Partition Museum

Partition Museum is located at Town Hall and is one of the important reserves of Indian history. It houses a vast collection of artefacts donated by those who survived the partition of India and Pakistan. These artefacts are the things that people carried when they migrated to their designated part of the border. The museum was inaugurated on August 25, 2017, with the aim to act as a repository of the archives, documents, stories and history of the partition.

Documentation of the struggles of artists, lyricists and poets during the partition has also been preserved in the museum through their paintings and poetry. To make history more eloquent, audio-visual stations, which show interviews of survivors, have been set up across all 14 galleries. 

Ram Bagh Palace

The Ram Bagh Palace was built as the summer palace of the raja of Punjab. It is a two-storeyed structure that has been constructed in the early Indo-Saracenic style of architecture. The palace grounds have four grand deoris (gateways) that are reminiscent of Punjabi architectural style mixed with Rajasthani influences. The interior of the palace is equally beautiful and many rooms have a decorative false ceiling made in khatamband technique, which is a unique form of Kashmiri art.

It is said that the king used to reside here while visiting Amritsar. The palace  lies amid lush gardens, dotted with rare plants, trees and water channels. A sizeable statue of Maharaja Ranjit Singh, the leader of the Sikh empire, seated on a horse, is the major attraction.

Ram Bagh Palace

Amritsar Heritage Walk

The Heritage walk of Amritsar is a guided tour of some of the important sites in the 400-year-old city of Amritsar. The tour takes one through the rich architectural and traditional heritage of the city. Starting from  Town Hall, which was built by the British in 1866, the slow-paced walk traces the history of the Sikh religion, the many battles fought on the city's soil and also of the onset of the British. Solo-travellers, families and couples are often seen eagerly participating in the tour to experience the local flavour of Amritsar city. Covering stops like Gurudwara Saragarhi, which is dedicated to the 21 valiant soldiers of the 36 Sikhs battalion, who lost their lives in the north-western frontier provinces to Qila Ahluwalia, a fort known for its colonial-style architecture, the walk finally ends at the iconic Golden Temple. It is popularly referred to as a mini-food tour, in which one can get to sample the delectable dishes that Amritsar is famous for.During this walk, one can taste helpings of dishes like puri chhole (fried bread served with chickpea), karah (semolina halwa served as a devotional offering), lassi (a digestive prepared with yoghurt), and mouthwatering local sweets.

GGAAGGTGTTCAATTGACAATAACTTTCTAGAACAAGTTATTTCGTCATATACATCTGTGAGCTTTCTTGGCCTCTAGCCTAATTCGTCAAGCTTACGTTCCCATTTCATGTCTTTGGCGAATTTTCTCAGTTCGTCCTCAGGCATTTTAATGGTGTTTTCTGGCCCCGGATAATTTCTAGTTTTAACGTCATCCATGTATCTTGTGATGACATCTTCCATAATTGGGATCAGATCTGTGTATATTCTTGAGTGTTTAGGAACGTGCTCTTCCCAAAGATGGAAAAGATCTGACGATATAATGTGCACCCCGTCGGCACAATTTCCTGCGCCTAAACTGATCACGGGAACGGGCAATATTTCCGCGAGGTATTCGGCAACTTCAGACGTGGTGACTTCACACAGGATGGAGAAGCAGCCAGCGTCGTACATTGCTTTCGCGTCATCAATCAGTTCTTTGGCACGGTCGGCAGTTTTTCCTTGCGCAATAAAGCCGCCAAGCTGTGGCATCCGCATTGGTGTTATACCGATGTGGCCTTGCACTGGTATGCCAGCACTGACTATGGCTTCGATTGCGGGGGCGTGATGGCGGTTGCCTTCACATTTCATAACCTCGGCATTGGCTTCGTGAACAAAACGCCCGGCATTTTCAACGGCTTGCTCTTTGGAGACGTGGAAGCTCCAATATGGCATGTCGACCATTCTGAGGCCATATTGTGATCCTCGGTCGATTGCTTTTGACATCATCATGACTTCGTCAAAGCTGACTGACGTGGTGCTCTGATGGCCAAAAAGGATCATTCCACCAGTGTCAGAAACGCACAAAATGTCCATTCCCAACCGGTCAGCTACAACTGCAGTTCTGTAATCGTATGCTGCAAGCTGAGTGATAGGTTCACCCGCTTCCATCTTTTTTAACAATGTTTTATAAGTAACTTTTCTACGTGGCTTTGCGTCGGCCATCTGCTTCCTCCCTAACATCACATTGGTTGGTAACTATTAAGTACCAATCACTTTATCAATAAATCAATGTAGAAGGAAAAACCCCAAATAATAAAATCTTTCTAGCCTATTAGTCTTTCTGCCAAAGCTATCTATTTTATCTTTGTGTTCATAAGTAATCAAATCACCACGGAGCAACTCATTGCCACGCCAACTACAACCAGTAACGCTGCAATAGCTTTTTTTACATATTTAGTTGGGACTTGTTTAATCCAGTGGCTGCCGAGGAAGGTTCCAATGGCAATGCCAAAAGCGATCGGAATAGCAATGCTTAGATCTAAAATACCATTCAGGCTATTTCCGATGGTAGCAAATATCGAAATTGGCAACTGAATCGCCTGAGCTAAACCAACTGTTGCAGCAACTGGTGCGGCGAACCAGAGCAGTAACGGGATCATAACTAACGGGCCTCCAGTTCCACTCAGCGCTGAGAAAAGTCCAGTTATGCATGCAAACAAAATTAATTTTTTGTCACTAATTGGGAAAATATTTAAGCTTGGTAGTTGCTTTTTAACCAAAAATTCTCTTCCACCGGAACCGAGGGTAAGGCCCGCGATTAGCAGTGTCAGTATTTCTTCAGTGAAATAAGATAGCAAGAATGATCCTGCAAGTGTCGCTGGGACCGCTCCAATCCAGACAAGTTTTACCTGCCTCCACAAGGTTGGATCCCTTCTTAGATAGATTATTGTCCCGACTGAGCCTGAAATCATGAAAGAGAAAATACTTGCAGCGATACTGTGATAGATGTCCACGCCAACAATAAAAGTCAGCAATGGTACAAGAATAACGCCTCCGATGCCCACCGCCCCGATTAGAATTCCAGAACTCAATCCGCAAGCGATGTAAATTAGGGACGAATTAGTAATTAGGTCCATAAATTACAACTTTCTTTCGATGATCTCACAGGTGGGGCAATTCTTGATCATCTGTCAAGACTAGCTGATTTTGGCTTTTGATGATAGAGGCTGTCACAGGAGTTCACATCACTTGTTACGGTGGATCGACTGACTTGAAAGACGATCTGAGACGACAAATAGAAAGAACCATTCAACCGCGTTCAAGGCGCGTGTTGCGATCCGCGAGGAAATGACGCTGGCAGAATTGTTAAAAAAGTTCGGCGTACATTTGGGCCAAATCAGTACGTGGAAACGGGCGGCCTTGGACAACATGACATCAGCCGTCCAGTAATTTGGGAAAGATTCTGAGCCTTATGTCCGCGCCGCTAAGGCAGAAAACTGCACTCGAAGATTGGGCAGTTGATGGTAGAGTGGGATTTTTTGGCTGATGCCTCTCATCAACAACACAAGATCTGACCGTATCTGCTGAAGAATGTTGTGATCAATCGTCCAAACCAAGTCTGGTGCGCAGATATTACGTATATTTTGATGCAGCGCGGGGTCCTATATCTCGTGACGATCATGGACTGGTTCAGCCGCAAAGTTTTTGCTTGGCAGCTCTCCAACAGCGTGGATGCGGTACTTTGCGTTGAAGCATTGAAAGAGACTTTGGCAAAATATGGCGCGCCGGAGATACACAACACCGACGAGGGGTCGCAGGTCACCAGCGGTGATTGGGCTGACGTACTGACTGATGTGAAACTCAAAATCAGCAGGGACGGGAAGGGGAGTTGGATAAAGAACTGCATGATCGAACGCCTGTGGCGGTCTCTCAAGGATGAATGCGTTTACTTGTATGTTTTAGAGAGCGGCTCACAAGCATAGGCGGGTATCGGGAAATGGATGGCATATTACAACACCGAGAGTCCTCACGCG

Amritsar Heritage Walk

Central Sikh Museum

It exhibits paintings of saints, Sikh gurus, warriors and other important Sikh leaders. One can also find a rich collection of ancient manuscripts, arms and coins here. Along with a well-stocked library, the museum houses paintings by Sikh artists, musical instruments, pencil sketches and guns. Relics from Guru Gobind Singh's personal collection are also housed, which include a wooden comb (kangha), bow and arrows, iron chakras (circles) worn on the turban by a warrior and an iron jacket made of wires (sanjoe). 

Central Sikh Museum